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Compressors CO2 Capture with Integrally–Geared Centrifugal Compressor

Editor: Dr. Jörg Kempf

Oil sands have become a major source of unconventional oil: Canada produces around 1.25 million barrels per day from oil sands. Extracting the oil, nevertheless, causes CO2 emissions. Carbon capture and storage (CCS) is a new approach to hamper emissions from bitumen extraction. Compressor specialist MAN took the challenge of providing technology for the Quest CCS Project.

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The “Quest” Carbon Capture and Storage process: (1) The Hydrogen Unit produces hydrogen for the conversion of bitumen to synthetic crude oil. (2) The CO2 is removed from the “syngas” by contacting it with activated amine. Afterwards the CO2 is separated from the amine. (3) The purified CO2 stream is then compressed by a MAN Diesel & Turbo RG90-8 type compressor in eight stages to a discharge pressure of 130 bar. (4) This is sufficient to send the compressed CO2 about 60 kilometres via an underground pipeline to a wellhead. (5) The dense phase CO2 is injected 2.3 kilometres below the surface into a saline rock formation for permanent storage.
The “Quest” Carbon Capture and Storage process: (1) The Hydrogen Unit produces hydrogen for the conversion of bitumen to synthetic crude oil. (2) The CO2 is removed from the “syngas” by contacting it with activated amine. Afterwards the CO2 is separated from the amine. (3) The purified CO2 stream is then compressed by a MAN Diesel & Turbo RG90-8 type compressor in eight stages to a discharge pressure of 130 bar. (4) This is sufficient to send the compressed CO2 about 60 kilometres via an underground pipeline to a wellhead. (5) The dense phase CO2 is injected 2.3 kilometres below the surface into a saline rock formation for permanent storage.
(Picture: Shell Canada)

MAN Diesel & Turbo (MDT) is providing the compressor technology for Shell Canada’s Quest CCS Project, in Alberta, Canada. This project will be the world’s first commercial-scale approach to use CCS in an oil sand operation. From 2015 on, Quest shall capture more than one million tonnes of CO2 per year for permanent underground storage.

Under Ground, Under Pressure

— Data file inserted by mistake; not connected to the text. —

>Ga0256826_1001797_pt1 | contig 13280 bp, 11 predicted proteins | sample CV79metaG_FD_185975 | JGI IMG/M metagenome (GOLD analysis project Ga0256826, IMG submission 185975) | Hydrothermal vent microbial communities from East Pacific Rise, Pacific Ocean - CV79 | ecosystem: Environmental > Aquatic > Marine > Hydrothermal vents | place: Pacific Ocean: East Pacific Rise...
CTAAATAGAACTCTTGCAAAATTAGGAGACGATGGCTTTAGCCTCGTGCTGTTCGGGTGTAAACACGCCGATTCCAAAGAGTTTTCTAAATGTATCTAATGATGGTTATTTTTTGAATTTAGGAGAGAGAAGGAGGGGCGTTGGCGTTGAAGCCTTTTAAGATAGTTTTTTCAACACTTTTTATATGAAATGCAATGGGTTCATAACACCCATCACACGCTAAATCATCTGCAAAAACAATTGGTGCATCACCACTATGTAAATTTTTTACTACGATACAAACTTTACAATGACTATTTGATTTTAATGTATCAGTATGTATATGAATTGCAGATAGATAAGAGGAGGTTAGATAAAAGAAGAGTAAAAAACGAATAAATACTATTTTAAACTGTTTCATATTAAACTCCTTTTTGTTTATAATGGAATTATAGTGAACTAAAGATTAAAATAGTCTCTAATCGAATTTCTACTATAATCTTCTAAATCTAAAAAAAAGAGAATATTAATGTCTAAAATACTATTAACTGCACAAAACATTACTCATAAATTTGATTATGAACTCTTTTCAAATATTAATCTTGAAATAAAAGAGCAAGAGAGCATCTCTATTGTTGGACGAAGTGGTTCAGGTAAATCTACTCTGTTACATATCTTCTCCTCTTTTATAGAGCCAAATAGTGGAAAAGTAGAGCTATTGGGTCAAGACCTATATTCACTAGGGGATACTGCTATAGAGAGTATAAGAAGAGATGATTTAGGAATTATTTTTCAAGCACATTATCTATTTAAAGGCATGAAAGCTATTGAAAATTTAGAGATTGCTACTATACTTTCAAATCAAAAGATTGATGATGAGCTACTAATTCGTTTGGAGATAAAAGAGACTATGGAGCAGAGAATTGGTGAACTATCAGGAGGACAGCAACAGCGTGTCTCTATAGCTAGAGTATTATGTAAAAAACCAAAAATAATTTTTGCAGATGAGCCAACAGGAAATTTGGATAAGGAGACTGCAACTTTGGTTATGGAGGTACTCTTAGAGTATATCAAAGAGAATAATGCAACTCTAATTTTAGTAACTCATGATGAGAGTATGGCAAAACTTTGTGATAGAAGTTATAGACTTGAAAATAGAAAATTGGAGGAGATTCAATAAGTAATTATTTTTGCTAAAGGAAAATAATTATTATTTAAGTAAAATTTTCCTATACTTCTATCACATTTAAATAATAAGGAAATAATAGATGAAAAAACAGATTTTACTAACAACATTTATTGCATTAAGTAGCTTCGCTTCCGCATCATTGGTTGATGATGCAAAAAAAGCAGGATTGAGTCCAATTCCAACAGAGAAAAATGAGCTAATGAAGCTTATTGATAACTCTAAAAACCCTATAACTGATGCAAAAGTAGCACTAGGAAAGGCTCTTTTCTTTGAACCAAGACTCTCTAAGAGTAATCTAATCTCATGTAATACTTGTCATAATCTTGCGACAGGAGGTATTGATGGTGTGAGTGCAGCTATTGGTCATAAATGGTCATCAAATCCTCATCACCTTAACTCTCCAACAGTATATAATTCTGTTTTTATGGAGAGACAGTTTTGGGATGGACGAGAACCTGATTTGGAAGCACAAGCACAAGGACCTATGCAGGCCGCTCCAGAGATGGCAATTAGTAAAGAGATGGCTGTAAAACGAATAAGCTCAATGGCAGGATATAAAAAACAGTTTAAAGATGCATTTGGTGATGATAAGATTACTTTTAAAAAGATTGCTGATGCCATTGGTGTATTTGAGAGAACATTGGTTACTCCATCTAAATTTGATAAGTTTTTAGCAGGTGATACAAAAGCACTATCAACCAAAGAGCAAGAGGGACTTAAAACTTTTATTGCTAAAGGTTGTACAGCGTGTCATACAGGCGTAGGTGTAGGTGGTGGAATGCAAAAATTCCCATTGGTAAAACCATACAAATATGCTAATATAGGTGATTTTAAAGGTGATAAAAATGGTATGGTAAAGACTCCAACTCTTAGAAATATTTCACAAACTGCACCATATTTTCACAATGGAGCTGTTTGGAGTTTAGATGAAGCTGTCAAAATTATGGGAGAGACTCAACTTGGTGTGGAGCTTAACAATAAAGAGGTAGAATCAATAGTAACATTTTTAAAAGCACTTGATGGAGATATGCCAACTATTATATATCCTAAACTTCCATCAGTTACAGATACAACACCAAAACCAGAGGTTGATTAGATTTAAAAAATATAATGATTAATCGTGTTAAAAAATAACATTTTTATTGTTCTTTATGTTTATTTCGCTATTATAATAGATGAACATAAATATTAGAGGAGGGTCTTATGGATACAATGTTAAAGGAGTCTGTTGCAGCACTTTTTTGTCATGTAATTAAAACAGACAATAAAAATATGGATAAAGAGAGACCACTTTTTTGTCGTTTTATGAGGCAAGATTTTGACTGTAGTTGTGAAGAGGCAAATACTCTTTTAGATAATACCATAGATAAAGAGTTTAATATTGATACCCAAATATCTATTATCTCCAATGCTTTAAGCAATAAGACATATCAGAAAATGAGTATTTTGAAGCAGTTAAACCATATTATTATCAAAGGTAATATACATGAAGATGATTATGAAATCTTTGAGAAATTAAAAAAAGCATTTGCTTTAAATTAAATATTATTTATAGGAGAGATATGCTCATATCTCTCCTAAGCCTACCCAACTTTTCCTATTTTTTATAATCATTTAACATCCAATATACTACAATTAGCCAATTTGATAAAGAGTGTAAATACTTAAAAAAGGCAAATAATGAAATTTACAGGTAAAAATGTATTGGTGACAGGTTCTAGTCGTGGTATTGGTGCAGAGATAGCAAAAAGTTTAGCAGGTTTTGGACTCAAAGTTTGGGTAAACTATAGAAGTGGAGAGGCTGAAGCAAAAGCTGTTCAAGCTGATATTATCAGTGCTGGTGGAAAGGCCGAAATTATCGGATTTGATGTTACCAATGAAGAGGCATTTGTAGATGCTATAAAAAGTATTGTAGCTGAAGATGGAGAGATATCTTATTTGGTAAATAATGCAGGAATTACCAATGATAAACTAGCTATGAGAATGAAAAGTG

To inject the climate gas into the rock, Shell ordered an RG-type integrally-geared centrifugal compressor from MDT. “Having won the order for engineering in 2011, the supply contract has now been signed”, says bid manager Christof Hüls. MDT Berlin will construct and hand over this type RG90-8 frame size for the first time.

Four pinions are engaged with a different gear ratio, thus leading to diverse rotating speeds. Each pinion mounts two impellers in a back-to-back arrangement. They are compressing the CO2 in eight stages to a discharge pressure of 130 bar.

This compressor, constructed of familiar components which have proved reliable in different frame sizes, handles 80,000 cubic meters of CO2 per hour. The discharge pressure of 130 bar is enough to send the compressed CO2 via a 60 kilometres underground pipeline to a wellhead at the injection site. From there, the dense phase gas is pumped into a saline rock formation 2.3 kilometres below the surface.

An Early Adopter

CCS is regarded as a potential technology to fight climate change by many industrial countries, as it can be applied for different applications including gas and coal-fired power plants. “We are gaining further experience and competence in this area through Shell’s order”, says Ulrich Mudrack, head of the Refineries and Hydrocarbon Processing department of MDT in Berlin. Now, the company’s early investments in CO2 applications with integrally geared centrifugal compressors are paying off, Mudrack states: Already in 1999, MDT delivered two RG compressors to the Dakota Gasification Corporation. These compressors have been in service to deliver CO2 for the production of synthetic gas from coal since the turn of the century.

“Our experience and the reliability of our centrifugal compressors have become an important reference”, reports Christof Hüls. Ulrich Mudrack adds: “Including Shell’s Quest project all our global orders for CO2 compression for Enhanced Oil Recovery (EOR) and CCS have been won in the last 18 months. This means we are steadily consolidating our technology leadership position.” DST

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